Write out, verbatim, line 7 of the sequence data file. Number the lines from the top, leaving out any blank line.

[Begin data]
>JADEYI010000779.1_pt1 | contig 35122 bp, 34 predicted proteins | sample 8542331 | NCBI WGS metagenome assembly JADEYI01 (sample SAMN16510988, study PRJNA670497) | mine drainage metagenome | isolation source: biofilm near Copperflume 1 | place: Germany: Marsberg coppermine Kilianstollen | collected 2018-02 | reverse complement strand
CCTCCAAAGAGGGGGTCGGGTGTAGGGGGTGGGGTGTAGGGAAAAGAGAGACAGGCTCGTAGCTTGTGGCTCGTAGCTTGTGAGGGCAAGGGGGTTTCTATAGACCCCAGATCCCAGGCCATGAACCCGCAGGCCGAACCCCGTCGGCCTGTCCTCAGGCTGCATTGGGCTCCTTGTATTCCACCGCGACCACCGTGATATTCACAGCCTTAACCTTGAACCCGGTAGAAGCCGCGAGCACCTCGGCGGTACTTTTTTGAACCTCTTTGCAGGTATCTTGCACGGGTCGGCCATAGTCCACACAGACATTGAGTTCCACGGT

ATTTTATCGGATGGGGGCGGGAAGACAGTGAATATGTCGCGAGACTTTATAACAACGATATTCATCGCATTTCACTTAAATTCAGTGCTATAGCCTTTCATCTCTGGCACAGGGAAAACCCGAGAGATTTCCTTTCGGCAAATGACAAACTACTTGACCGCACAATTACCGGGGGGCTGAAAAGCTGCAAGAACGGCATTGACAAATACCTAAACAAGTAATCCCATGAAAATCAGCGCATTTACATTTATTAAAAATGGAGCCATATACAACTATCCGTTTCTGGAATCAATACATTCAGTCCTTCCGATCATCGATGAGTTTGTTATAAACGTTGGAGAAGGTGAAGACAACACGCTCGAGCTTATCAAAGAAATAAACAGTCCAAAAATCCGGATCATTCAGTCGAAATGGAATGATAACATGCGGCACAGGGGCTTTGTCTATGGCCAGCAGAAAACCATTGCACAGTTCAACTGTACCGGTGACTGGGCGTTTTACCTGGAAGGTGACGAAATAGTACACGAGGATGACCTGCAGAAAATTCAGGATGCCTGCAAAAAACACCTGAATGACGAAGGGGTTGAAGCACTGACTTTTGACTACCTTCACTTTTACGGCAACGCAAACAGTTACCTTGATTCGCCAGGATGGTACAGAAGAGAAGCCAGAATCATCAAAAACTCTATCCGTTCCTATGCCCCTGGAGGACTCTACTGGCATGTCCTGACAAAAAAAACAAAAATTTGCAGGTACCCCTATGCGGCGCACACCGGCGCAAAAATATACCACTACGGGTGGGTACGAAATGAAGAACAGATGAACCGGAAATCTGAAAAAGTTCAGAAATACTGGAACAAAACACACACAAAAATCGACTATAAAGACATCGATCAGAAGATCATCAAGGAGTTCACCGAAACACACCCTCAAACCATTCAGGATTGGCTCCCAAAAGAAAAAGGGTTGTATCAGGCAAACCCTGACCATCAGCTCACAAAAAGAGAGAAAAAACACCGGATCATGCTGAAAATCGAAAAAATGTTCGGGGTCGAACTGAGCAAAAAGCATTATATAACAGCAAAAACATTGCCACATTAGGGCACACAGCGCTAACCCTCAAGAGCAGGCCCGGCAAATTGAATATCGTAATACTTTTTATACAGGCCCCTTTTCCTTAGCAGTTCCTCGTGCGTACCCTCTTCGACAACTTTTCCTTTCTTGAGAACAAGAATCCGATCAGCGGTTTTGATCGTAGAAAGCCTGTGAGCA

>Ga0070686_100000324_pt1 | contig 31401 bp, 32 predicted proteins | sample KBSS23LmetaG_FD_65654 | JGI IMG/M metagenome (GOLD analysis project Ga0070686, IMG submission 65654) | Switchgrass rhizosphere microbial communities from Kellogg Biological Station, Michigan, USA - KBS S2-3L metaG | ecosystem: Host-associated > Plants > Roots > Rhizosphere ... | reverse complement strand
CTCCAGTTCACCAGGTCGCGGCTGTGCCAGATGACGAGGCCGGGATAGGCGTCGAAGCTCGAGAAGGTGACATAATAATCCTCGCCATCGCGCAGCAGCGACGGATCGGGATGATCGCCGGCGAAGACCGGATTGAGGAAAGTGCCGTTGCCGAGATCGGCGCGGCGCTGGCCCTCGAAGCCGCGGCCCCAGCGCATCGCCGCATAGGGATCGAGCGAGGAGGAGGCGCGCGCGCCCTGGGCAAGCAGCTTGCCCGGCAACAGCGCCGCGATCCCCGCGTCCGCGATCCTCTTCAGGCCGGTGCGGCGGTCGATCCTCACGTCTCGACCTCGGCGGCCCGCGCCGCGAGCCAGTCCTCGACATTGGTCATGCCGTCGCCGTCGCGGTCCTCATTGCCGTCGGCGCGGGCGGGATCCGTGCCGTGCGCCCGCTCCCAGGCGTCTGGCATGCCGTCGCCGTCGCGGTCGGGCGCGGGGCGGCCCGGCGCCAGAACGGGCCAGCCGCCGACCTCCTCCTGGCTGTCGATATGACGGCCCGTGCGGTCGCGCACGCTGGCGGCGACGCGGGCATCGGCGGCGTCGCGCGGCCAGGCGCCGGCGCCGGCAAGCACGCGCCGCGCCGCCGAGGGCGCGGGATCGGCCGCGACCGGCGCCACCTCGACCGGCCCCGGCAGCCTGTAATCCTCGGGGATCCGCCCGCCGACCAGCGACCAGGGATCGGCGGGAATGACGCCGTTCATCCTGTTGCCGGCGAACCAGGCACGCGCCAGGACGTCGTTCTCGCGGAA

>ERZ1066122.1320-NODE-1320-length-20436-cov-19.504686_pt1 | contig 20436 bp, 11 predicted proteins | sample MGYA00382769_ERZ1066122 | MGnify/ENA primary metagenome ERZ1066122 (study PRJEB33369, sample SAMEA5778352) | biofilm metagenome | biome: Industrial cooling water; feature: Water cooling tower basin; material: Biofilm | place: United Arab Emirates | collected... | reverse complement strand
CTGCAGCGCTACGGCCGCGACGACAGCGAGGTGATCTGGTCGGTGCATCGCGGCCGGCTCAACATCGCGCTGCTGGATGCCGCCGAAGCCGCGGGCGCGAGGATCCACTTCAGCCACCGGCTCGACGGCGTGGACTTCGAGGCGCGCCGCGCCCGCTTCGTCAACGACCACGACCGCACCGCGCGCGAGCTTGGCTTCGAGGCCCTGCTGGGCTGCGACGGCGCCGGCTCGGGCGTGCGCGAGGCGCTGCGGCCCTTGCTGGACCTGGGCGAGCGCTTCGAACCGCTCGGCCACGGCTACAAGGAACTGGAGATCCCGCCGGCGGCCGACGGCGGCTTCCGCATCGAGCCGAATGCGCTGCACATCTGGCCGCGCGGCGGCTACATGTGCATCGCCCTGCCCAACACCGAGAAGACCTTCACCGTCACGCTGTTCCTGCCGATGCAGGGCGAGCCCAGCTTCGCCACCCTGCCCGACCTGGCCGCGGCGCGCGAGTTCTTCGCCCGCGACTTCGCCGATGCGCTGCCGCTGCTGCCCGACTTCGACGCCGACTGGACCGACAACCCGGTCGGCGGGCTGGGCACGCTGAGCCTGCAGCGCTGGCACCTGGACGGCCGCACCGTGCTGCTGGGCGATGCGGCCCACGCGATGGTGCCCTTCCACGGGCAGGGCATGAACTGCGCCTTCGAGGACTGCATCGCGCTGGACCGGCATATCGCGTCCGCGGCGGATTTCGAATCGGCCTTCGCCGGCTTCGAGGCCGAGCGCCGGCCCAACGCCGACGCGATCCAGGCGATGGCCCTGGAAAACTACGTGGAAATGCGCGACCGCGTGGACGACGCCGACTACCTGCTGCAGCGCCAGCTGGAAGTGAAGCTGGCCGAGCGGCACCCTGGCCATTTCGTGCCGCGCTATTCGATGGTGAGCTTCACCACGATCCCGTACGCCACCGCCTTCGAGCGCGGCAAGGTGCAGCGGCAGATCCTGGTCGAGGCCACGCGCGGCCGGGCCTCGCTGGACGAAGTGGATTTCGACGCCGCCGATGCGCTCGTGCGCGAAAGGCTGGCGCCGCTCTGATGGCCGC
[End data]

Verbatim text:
CTGCAGCGCTACGGCCGCGACGACAGCGAGGTGATCTGGTCGGTGCATCGCGGCCGGCTCAACATCGCGCTGCTGGATGCCGCCGAAGCCGCGGGCGCGAGGATCCACTTCAGCCACCGGCTCGACGGCGTGGACTTCGAGGCGCGCCGCGCCCGCTTCGTCAACGACCACGACCGCACCGCGCGCGAGCTTGGCTTCGAGGCCCTGCTGGGCTGCGACGGCGCCGGCTCGGGCGTGCGCGAGGCGCTGCGGCCCTTGCTGGACCTGGGCGAGCGCTTCGAACCGCTCGGCCACGGCTACAAGGAACTGGAGATCCCGCCGGCGGCCGACGGCGGCTTCCGCATCGAGCCGAATGCGCTGCACATCTGGCCGCGCGGCGGCTACATGTGCATCGCCCTGCCCAACACCGAGAAGACCTTCACCGTCACGCTGTTCCTGCCGATGCAGGGCGAGCCCAGCTTCGCCACCCTGCCCGACCTGGCCGCGGCGCGCGAGTTCTTCGCCCGCGACTTCGCCGATGCGCTGCCGCTGCTGCCCGACTTCGACGCCGACTGGACCGACAACCCGGTCGGCGGGCTGGGCACGCTGAGCCTGCAGCGCTGGCACCTGGACGGCCGCACCGTGCTGCTGGGCGATGCGGCCCACGCGATGGTGCCCTTCCACGGGCAGGGCATGAACTGCGCCTTCGAGGACTGCATCGCGCTGGACCGGCATATCGCGTCCGCGGCGGATTTCGAATCGGCCTTCGCCGGCTTCGAGGCCGAGCGCCGGCCCAACGCCGACGCGATCCAGGCGATGGCCCTGGAAAACTACGTGGAAATGCGCGACCGCGTGGACGACGCCGACTACCTGCTGCAGCGCCAGCTGGAAGTGAAGCTGGCCGAGCGGCACCCTGGCCATTTCGTGCCGCGCTATTCGATGGTGAGCTTCACCACGATCCCGTACGCCACCGCCTTCGAGCGCGGCAAGGTGCAGCGGCAGATCCTGGTCGAGGCCACGCGCGGCCGGGCCTCGCTGGACGAAGTGGATTTCGACGCCGCCGATGCGCTCGTGCGCGAAAGGCTGGCGCCGCTCTGATGGCCGC